Land Prices by State
The data provided here are estimates for 50 U.S. states and the District of Columbia of the prices and quantities of residential housing and its two components, land and structures. Estimated figures are all in nominal dollars (not in constant dollars adjusted for inflation) and reported quarterly from the first quarter of 1975 to the latest available quarter.
Quarterly values are estimated for six variables as follows:
- Home Value. This average value of owner-occupied houses (inclusive of land and structure) is estimated in two steps. First, the average value for each state is estimated in 1980, 1990, and 2000 using micro data from the Decennial Census of Housing (DCH). Then the Federal Housing Finance Agency (FHFA) quarterly repeat-sales (constant quality) house price indexes for each state are used to scale the home value series by quarter between 1980 and 2000 and to extend the home value series back from 1980 to 1975 and forward from 2000 to the most recent quarter. The growth rates of the reported FHFA indexes are adjusted so that their growth between 1980-1990 and 1990-2000 match the decennial growth of average house values from the DCH data. The 1980-1990 growth-rate adjustments are applied to the pre-1980 FHFA data and the 1990-2000 growth-rate adjustments are applied to the post-2000 FHFA data.
- Structure Cost. This is the replacement cost, after accounting for depreciation, of a typical owner-occupied housing structure for each state. First, the cost to build a new 1800-square foot 1-story home with a half-finished basement in 2000 is estimated using data from the R.S. Means Corporation. This cost is then adjusted for depreciation (assuming a 1.5 percent depreciation rate per year) using micro data on the age of owner-occupied structures by state, available in the 2000 DCH. Next, using R.S. Means annual construction cost indexes for the major metropolitan areas of each state, annual state-level construction cost indexes are created as the population-weighted average of the metropolitan area construction cost indexes. The resulting state-level construction cost indexes are applied to the year-2000 replacement cost estimates to create annual time series of construction costs from 1975 – 2009. These annual estimates are interpolated to quarterly ones.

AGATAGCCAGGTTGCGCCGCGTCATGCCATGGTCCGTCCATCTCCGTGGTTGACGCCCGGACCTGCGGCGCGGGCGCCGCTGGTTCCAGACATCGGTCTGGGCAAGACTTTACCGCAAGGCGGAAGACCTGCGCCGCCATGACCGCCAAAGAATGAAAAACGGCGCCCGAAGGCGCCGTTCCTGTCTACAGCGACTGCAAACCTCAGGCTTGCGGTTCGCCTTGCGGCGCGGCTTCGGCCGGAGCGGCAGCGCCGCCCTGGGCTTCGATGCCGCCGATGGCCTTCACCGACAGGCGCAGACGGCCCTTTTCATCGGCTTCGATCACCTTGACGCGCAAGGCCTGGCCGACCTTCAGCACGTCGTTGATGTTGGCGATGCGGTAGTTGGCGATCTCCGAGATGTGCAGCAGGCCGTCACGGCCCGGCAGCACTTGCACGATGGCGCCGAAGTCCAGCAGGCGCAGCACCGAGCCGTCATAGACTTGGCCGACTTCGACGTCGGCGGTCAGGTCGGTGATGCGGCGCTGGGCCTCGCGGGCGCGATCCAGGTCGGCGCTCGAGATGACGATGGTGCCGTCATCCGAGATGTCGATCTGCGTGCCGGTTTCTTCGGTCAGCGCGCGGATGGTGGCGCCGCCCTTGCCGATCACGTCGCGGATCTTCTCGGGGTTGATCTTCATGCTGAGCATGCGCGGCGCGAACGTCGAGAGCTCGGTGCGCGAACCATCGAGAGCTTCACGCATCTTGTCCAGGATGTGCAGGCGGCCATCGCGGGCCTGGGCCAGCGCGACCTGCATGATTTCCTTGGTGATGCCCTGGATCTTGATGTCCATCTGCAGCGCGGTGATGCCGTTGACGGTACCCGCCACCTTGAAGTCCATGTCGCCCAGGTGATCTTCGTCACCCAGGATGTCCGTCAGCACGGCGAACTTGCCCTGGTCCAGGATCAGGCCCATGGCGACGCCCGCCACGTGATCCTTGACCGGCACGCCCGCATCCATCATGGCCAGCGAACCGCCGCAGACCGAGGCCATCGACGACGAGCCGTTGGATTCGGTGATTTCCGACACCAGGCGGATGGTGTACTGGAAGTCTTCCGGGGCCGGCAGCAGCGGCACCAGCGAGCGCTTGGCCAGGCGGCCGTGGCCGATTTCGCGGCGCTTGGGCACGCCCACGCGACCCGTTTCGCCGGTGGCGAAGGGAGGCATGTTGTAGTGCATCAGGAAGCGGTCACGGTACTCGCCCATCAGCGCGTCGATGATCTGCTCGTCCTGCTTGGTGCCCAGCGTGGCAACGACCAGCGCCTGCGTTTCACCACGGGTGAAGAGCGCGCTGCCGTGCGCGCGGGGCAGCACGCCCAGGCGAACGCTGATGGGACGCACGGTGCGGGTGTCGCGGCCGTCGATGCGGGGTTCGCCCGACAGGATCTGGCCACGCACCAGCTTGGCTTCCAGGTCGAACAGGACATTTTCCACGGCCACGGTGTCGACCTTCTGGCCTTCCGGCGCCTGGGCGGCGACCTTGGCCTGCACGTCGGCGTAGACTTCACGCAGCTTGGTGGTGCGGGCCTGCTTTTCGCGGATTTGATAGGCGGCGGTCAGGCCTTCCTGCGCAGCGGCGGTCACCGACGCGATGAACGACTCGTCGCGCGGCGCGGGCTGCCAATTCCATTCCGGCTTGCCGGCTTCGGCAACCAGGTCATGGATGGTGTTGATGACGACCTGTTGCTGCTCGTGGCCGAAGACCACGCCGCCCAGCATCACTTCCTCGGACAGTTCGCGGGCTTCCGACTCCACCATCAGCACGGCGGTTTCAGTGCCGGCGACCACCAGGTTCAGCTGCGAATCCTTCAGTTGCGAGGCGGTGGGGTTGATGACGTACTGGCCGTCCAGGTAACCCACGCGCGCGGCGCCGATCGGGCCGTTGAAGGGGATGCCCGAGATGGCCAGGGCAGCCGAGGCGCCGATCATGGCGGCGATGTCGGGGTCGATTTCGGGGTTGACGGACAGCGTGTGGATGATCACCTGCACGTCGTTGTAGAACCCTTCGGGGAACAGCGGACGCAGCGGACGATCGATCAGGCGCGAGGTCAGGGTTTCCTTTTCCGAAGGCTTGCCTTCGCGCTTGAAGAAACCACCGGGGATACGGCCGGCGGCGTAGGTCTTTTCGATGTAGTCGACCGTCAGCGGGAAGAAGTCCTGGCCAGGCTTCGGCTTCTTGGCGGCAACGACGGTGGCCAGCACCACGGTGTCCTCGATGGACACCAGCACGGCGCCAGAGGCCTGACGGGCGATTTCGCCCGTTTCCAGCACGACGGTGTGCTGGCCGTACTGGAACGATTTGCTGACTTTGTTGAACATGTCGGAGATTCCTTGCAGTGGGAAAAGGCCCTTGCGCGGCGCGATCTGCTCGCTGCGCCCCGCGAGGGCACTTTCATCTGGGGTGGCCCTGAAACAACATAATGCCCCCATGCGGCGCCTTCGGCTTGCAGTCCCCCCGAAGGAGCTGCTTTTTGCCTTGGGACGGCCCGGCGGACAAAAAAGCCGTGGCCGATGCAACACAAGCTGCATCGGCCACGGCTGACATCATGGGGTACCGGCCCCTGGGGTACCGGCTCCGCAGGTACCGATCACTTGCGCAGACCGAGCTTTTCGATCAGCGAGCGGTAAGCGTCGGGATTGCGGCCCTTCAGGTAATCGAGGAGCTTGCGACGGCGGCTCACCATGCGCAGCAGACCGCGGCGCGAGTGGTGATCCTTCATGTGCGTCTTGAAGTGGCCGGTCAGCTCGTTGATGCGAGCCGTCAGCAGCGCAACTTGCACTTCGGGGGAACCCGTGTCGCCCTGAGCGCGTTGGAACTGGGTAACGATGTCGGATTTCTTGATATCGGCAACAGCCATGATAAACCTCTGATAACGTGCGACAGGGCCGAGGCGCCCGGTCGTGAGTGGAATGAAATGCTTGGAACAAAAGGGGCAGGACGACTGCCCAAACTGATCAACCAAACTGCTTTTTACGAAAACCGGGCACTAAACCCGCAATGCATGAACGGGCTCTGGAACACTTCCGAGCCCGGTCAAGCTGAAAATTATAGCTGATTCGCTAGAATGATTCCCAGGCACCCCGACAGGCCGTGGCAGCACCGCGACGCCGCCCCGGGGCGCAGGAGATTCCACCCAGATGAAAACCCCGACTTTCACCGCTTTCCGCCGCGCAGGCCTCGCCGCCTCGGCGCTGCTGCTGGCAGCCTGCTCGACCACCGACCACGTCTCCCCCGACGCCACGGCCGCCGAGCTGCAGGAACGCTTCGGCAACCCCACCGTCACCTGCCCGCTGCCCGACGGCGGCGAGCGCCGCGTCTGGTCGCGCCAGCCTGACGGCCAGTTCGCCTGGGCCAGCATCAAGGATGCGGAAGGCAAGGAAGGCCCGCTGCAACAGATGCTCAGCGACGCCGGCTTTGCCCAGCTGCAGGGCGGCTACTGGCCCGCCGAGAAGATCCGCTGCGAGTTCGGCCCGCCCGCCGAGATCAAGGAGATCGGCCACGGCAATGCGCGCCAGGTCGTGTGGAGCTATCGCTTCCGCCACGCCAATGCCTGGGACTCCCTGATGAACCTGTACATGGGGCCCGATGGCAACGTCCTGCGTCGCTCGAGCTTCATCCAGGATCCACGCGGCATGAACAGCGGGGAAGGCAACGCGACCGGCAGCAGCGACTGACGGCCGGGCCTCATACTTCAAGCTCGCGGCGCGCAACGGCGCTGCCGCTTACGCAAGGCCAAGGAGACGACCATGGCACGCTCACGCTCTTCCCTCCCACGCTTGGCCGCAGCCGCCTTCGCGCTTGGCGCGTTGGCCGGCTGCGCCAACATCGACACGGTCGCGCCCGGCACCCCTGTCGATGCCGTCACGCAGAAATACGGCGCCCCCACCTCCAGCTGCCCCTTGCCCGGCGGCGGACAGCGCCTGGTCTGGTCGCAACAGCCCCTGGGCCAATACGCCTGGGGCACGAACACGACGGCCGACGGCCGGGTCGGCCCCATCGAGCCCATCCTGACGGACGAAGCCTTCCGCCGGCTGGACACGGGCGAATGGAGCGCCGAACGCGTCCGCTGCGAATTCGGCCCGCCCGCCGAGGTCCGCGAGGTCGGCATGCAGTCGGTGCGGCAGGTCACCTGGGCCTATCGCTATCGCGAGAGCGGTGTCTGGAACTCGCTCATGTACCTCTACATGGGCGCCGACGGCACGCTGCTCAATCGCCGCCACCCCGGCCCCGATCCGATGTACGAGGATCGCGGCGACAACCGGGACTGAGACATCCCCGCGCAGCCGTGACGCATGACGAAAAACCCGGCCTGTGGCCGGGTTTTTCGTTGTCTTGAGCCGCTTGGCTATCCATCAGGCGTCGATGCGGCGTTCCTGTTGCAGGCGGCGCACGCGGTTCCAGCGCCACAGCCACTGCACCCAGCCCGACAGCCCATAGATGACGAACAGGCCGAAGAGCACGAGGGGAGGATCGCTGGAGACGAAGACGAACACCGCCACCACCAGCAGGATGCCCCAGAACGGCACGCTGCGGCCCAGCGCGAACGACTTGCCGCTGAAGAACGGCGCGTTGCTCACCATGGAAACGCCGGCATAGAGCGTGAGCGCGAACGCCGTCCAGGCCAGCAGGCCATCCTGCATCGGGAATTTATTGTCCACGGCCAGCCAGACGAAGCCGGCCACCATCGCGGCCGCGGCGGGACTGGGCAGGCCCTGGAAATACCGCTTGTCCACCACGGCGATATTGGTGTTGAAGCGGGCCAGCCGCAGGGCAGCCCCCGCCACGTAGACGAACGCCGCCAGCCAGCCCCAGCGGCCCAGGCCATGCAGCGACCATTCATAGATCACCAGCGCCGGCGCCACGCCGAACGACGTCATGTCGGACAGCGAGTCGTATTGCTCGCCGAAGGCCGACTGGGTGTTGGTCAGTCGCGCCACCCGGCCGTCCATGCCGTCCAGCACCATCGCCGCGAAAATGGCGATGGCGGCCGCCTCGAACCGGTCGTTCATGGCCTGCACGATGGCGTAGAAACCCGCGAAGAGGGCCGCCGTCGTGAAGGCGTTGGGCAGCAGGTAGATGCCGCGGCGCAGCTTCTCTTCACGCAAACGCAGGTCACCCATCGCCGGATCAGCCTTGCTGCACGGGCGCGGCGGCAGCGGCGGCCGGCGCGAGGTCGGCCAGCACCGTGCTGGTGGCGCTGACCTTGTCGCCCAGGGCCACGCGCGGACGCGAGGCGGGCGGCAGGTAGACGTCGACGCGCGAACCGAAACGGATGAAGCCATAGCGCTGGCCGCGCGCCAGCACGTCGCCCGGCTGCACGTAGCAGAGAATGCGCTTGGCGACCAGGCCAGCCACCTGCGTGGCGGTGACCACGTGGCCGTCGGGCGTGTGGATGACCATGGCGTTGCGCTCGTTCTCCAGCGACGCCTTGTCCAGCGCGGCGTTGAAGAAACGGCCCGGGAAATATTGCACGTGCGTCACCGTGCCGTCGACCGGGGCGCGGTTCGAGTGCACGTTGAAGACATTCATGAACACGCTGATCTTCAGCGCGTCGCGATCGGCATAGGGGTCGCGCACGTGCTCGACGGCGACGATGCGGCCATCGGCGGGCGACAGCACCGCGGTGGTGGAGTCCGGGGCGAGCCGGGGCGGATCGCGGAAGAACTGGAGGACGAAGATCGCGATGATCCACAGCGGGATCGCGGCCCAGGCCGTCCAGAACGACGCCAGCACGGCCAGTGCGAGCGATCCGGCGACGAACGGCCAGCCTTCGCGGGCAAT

- Land Value. The average value of land in each quarter is the Home Value less the replacement Structure Cost. When the value of land is estimated to be less than 5 percent of home value, which happens with some frequency, the value of land is set to 5 percent of home value and the replacement cost of structures is set to 95 percent of home value.
- Land Share. The land share is Land Value as a percent of Home Value.
- Home Price Index. The Home Price Index is based on the adjusted FHFA indexes used to compute the Home Value series. The second quarter of 1990 is defined as 100.
- Land Price Index. The Land Price Index is calculated with the method of Davis and Heathcote (2007) using estimates of the home value, the replacement cost of structures, land value, and the home price index. The second quarter of 1990 is defined as 100.
Use of data in a paper should include the following citation: Davis, Morris A. and Jonathan Heathcote, 2007, "The Price and Quantity of Residential Land in the United States," Journal of Monetary Economics, vol. 54 (8), p. 2595-2620; data located at Land and Property Values in the U.S., Lincoln Institute of Land Policy http://www.lincolninst.edu/resources/